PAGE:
Giving ‘mukti’ to scrap

The current solo show at the Gallery Art Positive reminds me Irwin Allen Ginsberg – an American poet, philosopher and writer’s quote “Follow your inner moonlight; don’t hide the madness” When the world is going mad experimenting with newer mediums in art, design and fashion, a parallel event for the India Art Fair 2019 is displaying Mumbai based artist Haribaabu Naatesan’s Equilibrium – The Irreversible till 5th March 2019.

It is a must-see, as the scrap artist exhaustively engages with the concept of ‘Mukti’ – ultimate liberation from the cycles of life. Through an artwork or design he hopes to end the cycle of the scrap used in his work and wishes it never goes through another ‘re-birth’.

He feels his art is very simple as it easily creates nostalgia of a bygone era and whimsical notes of childhood memories which evoke profundity transcending age, craft, and walks of life. Reminiscing he narrates about a four year old getting excited over the toy guns and cars he noticed in the artwork, when displayed at the Jehangir Art Gallery, Mumbai. And the carpenter who was both fascinated and bewildered at the same time, while framing his work.

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Comfortably Numb

Though he avoids terming the work as Steampunk Art (a style of design and fashion that combines historical elements with anachronistic technological features inspired by science fiction) as it contains not just floppy discs, cassette tapes, hard disks, electronic parts but other intriguing tangibles of less value which aid in transporting one to another spacetime. So would  rather refer to it as futuristic contemporary art.

Tackling the junk issue radically he actually began making insects and crustaceans for his NID entrance exam. Later when he took to this more seriously friends started offering their discarded bric-a-brac. Collecting directly from friends and family instead of junk collectors this conscientious man is aiming at cutting down carbon footprint, too.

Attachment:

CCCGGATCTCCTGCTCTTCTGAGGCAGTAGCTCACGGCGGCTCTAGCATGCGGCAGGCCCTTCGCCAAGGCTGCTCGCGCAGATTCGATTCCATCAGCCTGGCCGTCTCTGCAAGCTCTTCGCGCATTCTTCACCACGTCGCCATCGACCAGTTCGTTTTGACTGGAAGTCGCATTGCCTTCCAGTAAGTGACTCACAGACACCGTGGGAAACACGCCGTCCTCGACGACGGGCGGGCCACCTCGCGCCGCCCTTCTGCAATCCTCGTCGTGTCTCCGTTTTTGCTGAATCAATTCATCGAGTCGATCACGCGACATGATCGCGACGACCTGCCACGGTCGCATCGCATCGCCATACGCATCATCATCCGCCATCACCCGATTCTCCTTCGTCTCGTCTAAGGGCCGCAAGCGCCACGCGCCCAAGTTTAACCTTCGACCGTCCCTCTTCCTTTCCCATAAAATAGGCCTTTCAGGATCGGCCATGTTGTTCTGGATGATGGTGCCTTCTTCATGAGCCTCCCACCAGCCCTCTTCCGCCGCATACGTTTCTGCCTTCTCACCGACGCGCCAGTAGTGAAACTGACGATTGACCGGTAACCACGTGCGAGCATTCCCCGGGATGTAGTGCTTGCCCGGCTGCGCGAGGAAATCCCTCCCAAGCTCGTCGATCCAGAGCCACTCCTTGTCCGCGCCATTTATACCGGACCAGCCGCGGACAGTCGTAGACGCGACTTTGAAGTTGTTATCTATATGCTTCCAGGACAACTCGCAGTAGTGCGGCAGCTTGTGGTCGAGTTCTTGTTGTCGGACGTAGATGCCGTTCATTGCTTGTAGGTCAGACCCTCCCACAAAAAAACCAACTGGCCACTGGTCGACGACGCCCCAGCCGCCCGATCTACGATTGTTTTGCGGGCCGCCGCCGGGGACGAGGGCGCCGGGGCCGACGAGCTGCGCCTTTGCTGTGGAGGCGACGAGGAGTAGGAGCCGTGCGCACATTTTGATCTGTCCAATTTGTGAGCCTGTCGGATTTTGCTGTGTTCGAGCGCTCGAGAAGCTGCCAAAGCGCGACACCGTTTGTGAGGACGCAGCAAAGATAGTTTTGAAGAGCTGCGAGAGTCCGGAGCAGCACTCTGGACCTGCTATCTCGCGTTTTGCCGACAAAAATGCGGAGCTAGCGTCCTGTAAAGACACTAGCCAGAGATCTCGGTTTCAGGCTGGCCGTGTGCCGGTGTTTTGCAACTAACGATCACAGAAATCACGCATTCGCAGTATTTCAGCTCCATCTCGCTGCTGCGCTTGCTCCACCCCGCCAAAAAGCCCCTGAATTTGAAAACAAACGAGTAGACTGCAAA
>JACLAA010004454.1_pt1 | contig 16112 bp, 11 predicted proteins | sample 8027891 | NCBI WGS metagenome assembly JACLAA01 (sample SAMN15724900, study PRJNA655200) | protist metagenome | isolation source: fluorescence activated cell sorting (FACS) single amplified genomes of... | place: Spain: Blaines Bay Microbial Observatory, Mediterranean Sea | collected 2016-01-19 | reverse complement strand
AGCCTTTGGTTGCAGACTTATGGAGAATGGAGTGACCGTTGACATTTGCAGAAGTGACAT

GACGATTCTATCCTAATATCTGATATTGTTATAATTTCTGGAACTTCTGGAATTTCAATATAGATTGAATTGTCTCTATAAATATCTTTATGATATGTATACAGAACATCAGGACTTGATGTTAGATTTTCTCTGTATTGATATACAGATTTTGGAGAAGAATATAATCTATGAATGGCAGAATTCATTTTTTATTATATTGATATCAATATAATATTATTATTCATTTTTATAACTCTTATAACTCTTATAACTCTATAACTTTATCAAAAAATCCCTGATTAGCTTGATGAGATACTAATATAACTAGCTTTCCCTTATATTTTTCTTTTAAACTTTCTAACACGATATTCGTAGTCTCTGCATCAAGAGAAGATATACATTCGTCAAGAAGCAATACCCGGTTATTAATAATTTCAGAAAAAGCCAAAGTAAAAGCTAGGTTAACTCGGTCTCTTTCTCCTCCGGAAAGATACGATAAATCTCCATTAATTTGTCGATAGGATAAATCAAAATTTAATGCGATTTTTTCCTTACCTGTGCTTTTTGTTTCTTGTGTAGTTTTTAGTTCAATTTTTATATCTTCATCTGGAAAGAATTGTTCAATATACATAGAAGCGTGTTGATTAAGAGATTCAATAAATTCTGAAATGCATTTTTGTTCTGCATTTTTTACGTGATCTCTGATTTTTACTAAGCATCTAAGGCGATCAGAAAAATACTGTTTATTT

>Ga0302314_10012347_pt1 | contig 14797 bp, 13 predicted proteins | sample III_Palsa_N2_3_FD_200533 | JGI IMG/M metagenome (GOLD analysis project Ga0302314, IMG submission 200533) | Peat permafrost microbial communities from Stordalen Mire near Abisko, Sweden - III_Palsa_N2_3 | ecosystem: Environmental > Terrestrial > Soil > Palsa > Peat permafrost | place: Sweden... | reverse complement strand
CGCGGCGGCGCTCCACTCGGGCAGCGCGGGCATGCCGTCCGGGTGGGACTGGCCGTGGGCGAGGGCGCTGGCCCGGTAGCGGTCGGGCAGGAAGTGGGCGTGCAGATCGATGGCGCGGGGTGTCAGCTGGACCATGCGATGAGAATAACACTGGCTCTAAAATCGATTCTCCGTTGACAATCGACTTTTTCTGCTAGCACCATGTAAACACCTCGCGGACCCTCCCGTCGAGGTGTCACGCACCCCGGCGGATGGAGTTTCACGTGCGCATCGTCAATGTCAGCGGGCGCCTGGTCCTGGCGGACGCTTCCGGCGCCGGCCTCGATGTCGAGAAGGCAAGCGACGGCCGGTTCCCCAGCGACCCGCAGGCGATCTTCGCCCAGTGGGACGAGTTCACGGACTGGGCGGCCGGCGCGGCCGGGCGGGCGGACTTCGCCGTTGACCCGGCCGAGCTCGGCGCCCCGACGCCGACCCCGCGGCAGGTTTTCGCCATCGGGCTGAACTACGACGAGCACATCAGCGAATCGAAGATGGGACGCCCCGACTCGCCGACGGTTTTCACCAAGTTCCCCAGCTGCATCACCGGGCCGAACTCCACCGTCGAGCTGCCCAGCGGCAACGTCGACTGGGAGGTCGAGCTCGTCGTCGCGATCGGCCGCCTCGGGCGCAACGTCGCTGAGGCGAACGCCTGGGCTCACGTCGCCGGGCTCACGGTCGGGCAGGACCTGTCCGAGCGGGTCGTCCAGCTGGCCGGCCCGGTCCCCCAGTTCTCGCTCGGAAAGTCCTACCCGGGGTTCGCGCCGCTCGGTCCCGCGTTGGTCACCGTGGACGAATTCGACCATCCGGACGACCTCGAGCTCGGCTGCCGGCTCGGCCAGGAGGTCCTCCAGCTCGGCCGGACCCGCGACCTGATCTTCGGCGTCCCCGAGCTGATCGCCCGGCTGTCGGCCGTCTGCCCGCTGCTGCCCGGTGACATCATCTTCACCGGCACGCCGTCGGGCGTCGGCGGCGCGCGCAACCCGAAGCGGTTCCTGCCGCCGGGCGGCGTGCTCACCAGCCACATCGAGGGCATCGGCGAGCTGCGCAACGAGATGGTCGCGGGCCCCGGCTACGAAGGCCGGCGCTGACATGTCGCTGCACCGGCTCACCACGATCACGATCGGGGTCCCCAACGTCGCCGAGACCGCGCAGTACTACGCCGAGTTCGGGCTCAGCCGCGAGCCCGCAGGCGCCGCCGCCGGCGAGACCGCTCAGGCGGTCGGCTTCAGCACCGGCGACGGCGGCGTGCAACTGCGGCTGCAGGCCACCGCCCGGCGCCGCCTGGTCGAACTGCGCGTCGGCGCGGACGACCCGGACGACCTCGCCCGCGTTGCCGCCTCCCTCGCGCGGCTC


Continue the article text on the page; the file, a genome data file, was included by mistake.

At the studio, all that is segregated keeping in mind their material, size and shape. Without any sketch, instinctively, with the help of his senses he begins with assembling few big objects from the collection and moves to the smaller ones, then the smallest to fill in the details. Being a champion of Green Design and recycled art his alchemy turns trash into art.

Graduated in Fine Arts from Govt. College of Fine Arts, Chennai he did his post-graduation at the National Institute of Design, (NID) Ahmedabad. Initially the talent took him to a music channel in Chennai as the Head of the Animation team for On Air Promotions. Later opportunities poured in from various media companies and other music channels. For which the Keralite, shifted his base to Mumbai as the Graphic Head for a television production house. In 2009, he quit that job to set up his own studio and pursue a personal journey in creativity.


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Being a Shaivite he likes to choose Nandi – the vehicle for the Hindu god – Shiva the bearer of truth and righteousness. The one on top is named Cyber War in the Name of God and the one below is The Gatekeeper.

The Gate Keeper

“I am intrigued by the spontaneity and ambiguity of found materials and enjoy the inventiveness necessary to transform them into artwork. I like to use materials that are reclaimed, things with a history that have been discarded and might otherwise end up in a landfill” shares Haribaabu Naatesan .

Twitter @Haribaabu_N

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